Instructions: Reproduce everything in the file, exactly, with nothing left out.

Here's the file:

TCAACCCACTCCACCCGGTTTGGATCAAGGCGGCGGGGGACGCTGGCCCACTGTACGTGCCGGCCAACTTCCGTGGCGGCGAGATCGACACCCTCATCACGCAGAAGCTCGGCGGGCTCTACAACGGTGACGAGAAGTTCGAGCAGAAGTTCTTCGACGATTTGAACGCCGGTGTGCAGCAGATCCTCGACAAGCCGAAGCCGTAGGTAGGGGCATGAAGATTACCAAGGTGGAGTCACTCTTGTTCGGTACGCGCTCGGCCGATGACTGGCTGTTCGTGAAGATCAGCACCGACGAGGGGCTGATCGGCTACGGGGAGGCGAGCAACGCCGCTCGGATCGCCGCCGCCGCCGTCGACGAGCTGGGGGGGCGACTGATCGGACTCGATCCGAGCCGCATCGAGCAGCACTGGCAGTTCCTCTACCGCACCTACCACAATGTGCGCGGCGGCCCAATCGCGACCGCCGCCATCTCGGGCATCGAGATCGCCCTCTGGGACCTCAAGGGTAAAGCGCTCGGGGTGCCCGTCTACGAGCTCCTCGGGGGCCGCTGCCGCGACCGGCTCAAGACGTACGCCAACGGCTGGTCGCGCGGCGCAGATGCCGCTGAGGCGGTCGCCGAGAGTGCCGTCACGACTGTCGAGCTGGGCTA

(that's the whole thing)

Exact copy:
TCAACCCACTCCACCCGGTTTGGATCAAGGCGGCGGGGGACGCTGGCCCACTGTACGTGCCGGCCAACTTCCGTGGCGGCGAGATCGACACCCTCATCACGCAGAAGCTCGGCGGGCTCTACAACGGTGACGAGAAGTTCGAGCAGAAGTTCTTCGACGATTTGAACGCCGGTGTGCAGCAGATCCTCGACAAGCCGAAGCCGTAGGTAGGGGCATGAAGATTACCAAGGTGGAGTCACTCTTGTTCGGTACGCGCTCGGCCGATGACTGGCTGTTCGTGAAGATCAGCACCGACGAGGGGCTGATCGGCTACGGGGAGGCGAGCAACGCCGCTCGGATCGCCGCCGCCGCCGTCGACGAGCTGGGGGGGCGACTGATCGGACTCGATCCGAGCCGCATCGAGCAGCACTGGCAGTTCCTCTACCGCACCTACCACAATGTGCGCGGCGGCCCAATCGCGACCGCCGCCATCTCGGGCATCGAGATCGCCCTCTGGGACCTCAAGGGTAAAGCGCTCGGGGTGCCCGTCTACGAGCTCCTCGGGGGCCGCTGCCGCGACCGGCTCAAGACGTACGCCAACGGCTGGTCGCGCGGCGCAGATGCCGCTGAGGCGGTCGCCGAGAGTGCCGTCACGACTGTCGAGCTGGGCTA